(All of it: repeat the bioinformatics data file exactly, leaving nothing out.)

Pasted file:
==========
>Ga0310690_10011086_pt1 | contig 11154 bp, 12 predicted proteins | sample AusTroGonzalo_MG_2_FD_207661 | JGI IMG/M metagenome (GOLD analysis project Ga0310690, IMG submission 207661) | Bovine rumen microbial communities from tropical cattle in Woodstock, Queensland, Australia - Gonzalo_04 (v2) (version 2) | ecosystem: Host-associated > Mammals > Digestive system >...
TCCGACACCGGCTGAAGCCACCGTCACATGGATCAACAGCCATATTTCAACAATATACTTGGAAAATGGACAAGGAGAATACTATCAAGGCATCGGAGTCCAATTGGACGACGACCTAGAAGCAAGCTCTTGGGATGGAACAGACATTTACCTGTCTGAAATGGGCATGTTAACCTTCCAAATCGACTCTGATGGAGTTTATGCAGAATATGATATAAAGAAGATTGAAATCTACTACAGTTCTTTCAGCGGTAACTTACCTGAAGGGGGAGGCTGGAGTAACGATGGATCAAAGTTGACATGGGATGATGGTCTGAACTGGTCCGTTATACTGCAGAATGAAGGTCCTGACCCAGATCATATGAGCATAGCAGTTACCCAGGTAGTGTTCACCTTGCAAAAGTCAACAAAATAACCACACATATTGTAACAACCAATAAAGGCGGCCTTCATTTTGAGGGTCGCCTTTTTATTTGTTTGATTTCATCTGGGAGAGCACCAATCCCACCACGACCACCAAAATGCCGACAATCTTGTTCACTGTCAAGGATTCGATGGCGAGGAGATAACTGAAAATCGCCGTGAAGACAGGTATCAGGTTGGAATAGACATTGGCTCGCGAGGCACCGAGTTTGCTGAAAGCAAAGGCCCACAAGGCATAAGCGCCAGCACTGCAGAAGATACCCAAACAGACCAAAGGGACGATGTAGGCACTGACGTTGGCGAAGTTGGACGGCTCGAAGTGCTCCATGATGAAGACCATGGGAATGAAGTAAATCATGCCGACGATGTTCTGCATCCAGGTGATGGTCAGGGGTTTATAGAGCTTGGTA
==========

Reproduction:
>Ga0310690_10011086_pt1 | contig 11154 bp, 12 predicted proteins | sample AusTroGonzalo_MG_2_FD_207661 | JGI IMG/M metagenome (GOLD analysis project Ga0310690, IMG submission 207661) | Bovine rumen microbial communities from tropical cattle in Woodstock, Queensland, Australia - Gonzalo_04 (v2) (version 2) | ecosystem: Host-associated > Mammals > Digestive system >...
TCCGACACCGGCTGAAGCCACCGTCACATGGATCAACAGCCATATTTCAACAATATACTTGGAAAATGGACAAGGAGAATACTATCAAGGCATCGGAGTCCAATTGGACGACGACCTAGAAGCAAGCTCTTGGGATGGAACAGACATTTACCTGTCTGAAATGGGCATGTTAACCTTCCAAATCGACTCTGATGGAGTTTATGCAGAATATGATATAAAGAAGATTGAAATCTACTACAGTTCTTTCAGCGGTAACTTACCTGAAGGGGGAGGCTGGAGTAACGATGGATCAAAGTTGACATGGGATGATGGTCTGAACTGGTCCGTTATACTGCAGAATGAAGGTCCTGACCCAGATCATATGAGCATAGCAGTTACCCAGGTAGTGTTCACCTTGCAAAAGTCAACAAAATAACCACACATATTGTAACAACCAATAAAGGCGGCCTTCATTTTGAGGGTCGCCTTTTTATTTGTTTGATTTCATCTGGGAGAGCACCAATCCCACCACGACCACCAAAATGCCGACAATCTTGTTCACTGTCAAGGATTCGATGGCGAGGAGATAACTGAAAATCGCCGTGAAGACAGGTATCAGGTTGGAATAGACATTGGCTCGCGAGGCACCGAGTTTGCTGAAAGCAAAGGCCCACAAGGCATAAGCGCCAGCACTGCAGAAGATACCCAAACAGACCAAAGGGACGATGTAGGCACTGACGTTGGCGAAGTTGGACGGCTCGAAGTGCTCCATGATGAAGACCATGGGAATGAAGTAAATCATGCCGACGATGTTCTGCATCCAGGTGATGGTCAGGGGTTTATAGAGCTTGGTA